# Design of a single-state Audio-frequency Amplifer

## Design of a single-state Audio-frequency Amplifer

In the design of a single-stage audio-frequency amplifier a number of factors must be taken into account. These include the choice of operating point and the required voltage gain. Other factors such as the required bandwidth and the noise performance are also of importance but are beyond the scope of this book. There are several different approaches to the design of an amplifier available and here just one of them is given.

Suppose that an amplifier stage is to deliver the maximum possible output voltage so that the d.c. collector-emitter voltage VCE will be set at one-half of the supply voltage VCC. Assuming for the moment, that the rest of the supply voltage is dropped across the collector

resistor R3, then Vcc/2 = lcR3). This gives the maximum possible output voltage. The voltage gain Av = gmR3 = 40lc X Vcc/2lc = 20 Vcc . This approximate relationship will allow a choice to be made of the collector supply voltage to allow a wanted gain to be obtained, or alternatively, if the supply voltage is already fixed by other considerations, it will establish the maximum possible voltage gain.

A suitable d.c. load line can be drawn on the output characteristics of the transistor and the operating point located at Vcc/2 volts. This allows the collector current to be detennined. Alternatively, a collector current may be arbitrarily selected, which will very often be the value quoted in the data sheet for the typical value of hFE.

The collector resistor can then be determined from R3 = Vcc/2Ic. The potential divider bias circuit must establish the required operat­ing point and also provide adequate d.c. stability. If hFER4 >> R1R2/(R1 + R2) the collector current will be very nearly equal to (VB - VBE)IR4, i.e. it will be independent of hFE. The collector current is then still subject to variations due to changes in VSE but this factor may be minimized by making VB several times larger than VBE Since VE = VE + VBE this means that the voltage across R4 should not be less than about 1V. A good rule is to make VE equal to Vcc/10 with a minimum value of I V.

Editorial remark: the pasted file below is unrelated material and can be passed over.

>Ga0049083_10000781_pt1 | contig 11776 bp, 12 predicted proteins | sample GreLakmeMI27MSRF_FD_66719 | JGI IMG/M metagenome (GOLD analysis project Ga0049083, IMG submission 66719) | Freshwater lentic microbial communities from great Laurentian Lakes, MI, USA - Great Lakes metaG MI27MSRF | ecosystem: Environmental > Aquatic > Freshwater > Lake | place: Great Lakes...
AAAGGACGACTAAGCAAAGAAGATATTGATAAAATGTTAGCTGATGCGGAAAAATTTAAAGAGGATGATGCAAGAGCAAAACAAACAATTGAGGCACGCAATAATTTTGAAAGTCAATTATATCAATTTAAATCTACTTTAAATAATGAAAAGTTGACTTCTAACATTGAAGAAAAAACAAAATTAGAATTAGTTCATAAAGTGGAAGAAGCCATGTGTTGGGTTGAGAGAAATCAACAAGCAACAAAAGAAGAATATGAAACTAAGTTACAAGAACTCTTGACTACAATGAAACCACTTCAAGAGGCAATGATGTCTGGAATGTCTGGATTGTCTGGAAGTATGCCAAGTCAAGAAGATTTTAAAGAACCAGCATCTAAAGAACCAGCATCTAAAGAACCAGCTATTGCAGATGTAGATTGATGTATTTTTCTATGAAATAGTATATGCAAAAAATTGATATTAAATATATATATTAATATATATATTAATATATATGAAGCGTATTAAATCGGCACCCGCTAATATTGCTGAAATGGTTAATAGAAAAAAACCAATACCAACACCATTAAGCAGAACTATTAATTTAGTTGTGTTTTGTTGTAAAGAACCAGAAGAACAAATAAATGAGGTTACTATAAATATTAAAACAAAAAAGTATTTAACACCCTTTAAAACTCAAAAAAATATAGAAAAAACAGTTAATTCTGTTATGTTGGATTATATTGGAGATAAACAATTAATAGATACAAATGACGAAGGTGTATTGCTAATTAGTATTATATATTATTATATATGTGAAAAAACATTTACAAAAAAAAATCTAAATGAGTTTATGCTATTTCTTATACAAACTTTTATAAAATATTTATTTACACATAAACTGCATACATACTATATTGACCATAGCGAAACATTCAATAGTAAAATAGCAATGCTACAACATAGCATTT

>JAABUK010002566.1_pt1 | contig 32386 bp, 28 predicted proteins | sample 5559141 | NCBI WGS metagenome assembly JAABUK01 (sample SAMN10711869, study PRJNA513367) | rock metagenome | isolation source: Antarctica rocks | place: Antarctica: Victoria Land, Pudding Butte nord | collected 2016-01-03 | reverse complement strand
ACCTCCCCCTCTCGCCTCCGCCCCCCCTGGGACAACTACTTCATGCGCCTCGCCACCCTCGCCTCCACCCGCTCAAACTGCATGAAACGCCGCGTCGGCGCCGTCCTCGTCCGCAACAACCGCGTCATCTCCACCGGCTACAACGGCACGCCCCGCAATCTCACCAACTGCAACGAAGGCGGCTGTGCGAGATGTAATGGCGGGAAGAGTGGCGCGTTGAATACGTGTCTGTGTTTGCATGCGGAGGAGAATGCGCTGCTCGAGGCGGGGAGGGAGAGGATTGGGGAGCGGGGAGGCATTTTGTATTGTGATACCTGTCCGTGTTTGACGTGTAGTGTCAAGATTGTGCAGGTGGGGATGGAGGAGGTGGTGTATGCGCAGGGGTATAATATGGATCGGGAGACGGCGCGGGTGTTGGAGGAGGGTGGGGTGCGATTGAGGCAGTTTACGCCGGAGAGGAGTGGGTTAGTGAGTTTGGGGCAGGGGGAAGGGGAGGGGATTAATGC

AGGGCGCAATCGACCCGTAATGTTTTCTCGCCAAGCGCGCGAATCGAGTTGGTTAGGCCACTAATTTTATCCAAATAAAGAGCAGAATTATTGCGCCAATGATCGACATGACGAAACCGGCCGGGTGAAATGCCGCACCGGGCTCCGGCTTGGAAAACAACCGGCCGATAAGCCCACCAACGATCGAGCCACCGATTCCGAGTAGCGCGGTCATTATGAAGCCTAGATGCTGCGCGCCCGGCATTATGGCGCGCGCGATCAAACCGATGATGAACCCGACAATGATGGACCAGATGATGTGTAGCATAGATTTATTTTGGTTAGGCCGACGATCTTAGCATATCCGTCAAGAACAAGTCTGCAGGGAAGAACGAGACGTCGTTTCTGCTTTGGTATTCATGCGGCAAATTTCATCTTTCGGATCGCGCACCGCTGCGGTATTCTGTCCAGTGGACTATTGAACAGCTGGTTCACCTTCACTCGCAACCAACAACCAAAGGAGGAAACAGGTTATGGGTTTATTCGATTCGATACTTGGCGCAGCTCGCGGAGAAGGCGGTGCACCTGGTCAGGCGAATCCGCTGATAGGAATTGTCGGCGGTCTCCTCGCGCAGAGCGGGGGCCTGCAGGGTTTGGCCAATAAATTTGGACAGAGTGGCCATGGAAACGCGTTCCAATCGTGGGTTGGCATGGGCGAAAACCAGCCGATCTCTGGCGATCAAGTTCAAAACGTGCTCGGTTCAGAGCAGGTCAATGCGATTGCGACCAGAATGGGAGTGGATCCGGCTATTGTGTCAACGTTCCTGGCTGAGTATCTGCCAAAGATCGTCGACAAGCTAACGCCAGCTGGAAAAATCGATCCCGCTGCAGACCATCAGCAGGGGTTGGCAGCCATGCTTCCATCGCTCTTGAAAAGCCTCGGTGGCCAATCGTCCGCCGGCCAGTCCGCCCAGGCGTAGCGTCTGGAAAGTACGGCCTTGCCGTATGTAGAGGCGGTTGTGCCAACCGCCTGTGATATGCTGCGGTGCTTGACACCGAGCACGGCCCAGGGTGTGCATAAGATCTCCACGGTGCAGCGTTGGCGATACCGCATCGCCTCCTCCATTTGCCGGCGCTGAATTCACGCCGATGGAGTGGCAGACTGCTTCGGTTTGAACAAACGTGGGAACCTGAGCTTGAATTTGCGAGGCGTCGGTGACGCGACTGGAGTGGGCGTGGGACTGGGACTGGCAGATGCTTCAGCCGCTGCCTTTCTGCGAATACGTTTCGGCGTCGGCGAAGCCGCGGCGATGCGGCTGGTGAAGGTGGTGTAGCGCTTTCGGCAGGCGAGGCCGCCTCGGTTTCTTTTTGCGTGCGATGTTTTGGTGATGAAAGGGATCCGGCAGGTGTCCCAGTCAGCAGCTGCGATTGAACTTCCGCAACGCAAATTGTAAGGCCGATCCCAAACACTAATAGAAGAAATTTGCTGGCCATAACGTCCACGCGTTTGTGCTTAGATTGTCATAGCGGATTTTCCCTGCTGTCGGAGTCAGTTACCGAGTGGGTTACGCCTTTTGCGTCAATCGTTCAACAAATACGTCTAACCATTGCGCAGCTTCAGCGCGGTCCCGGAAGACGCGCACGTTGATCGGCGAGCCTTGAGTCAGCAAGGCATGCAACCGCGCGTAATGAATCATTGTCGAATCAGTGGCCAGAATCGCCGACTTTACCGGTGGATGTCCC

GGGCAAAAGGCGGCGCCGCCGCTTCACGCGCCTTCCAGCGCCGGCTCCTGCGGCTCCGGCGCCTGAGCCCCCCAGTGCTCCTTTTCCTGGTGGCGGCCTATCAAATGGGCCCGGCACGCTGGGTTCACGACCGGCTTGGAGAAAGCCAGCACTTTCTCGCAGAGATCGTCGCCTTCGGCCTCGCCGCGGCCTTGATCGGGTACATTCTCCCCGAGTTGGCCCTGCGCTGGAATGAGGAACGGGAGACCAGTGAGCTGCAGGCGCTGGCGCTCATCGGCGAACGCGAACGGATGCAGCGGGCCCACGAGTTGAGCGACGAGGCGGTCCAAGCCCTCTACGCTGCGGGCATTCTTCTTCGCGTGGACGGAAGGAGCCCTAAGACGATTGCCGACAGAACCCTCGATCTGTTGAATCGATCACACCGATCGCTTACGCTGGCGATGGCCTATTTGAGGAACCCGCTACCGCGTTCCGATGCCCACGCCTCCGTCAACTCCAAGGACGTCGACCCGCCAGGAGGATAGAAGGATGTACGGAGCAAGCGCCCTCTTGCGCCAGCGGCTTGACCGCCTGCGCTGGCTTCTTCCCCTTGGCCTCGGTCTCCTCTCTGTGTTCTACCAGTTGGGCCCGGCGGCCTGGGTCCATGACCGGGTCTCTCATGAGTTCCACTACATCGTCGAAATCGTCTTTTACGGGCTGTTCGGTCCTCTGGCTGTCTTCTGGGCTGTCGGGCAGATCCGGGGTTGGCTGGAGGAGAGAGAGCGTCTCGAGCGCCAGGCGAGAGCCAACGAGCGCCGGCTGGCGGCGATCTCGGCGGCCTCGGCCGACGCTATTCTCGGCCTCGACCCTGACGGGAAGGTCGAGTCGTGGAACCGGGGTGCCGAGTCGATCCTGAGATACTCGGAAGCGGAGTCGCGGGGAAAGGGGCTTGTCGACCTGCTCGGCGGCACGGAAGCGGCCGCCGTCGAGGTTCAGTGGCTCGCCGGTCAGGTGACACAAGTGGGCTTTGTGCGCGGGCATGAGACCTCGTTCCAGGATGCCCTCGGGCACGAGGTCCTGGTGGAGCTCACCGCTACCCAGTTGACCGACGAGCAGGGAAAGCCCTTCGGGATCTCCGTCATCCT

For the circuit to operate correctly the base voltage VB should remain more or less constant at VB = VccR2/(R1 + R2) as the collector current and thus VE = IcR4 varies. To achieve this the current flowing through the lower bias resistor R2 must be several times larger, by a factor n, than the base current IB = Ic/hFE . The larger the factor n the better will be the d.c. stability of the circuit but the lower will be the values of the resistors R1 and R2. Since R1 and R2 are effectively in parallel, both with the signal path and with one another, their values must not be too small. This means that the choice of n must be a compromise between the a.c. and d.c. performances of the circuit. A suitable choice for n is 10.

Then, R2 = VB/nIB and R1 = (Vcc – VB)/(n+ I)IB. Calculation of suitable values for the coupling and decoupling capacitors is more difficult and values such as those quoted in Table 1 should be used.

Example 14

Design an audio-frequency single-stage amplifier to have a voltage gain of about 240 using the transistor whose characteristics are given in Fig. 36. The maximum possible output voltage is required.

Solution

Voltage gain = 240 = 20Vcc , or Vcc = 240/20 = 12 V. The operating point is then set at VCE = 6 V, IB = 15 /πA . The d.c. load line has been drawn through these two points. The d.c. collector current is then 1.5 mA and hFE = (1.5 x 10-3)/(15 x 10-6) = 100.

The slope of the load line is (12 - 6)/(1.5 - 0) x 10-3 = 4000 Ω. The emitter voltage VE = Vcc/l0 = 12/10 = 1.2 V. Hence, R4 = 1.2/(1.5 X

10-3) = 800 Ω. Choosing the nearest preferred values for R3 and R4; R3 = 3900 Ω and OO R4 = 820 Ω. Now the voltage drop across (R3 + R4) is 1.5 X 10-3 X (3900 + 820) = 7 V which leaves VCE. as 5 V.

The base current IB = Ic/hFE = 15 πA. Therefore, choose the current in R2 to be 150 μA. From Fig. 36a , when IB = 15 μA, VBE = 0.65 V, giving Vs = 1.2 + 0.65 = 1.85 V. Then,

R2 = 1.85/(10 x 15 x 10-6) = 12.3 kΩ

R1 = (12 - 1.85)/(11 x 15 x 10-6) = 61.5 kΩ

Choosing the nearest preferred values, R2 = 12 kΩ and R1 = 62 kΩ.

The midband voltage gain will be gmR3 = 38 x 1.5 x 10-3 x 3900 = 222. To increase the gain nearer to the wanted target of 240 the next higher preferred value for R3 could be used. i.e. R3 = 4300 Ω . Then Av = 245 but the maximum output voltage will be reduced .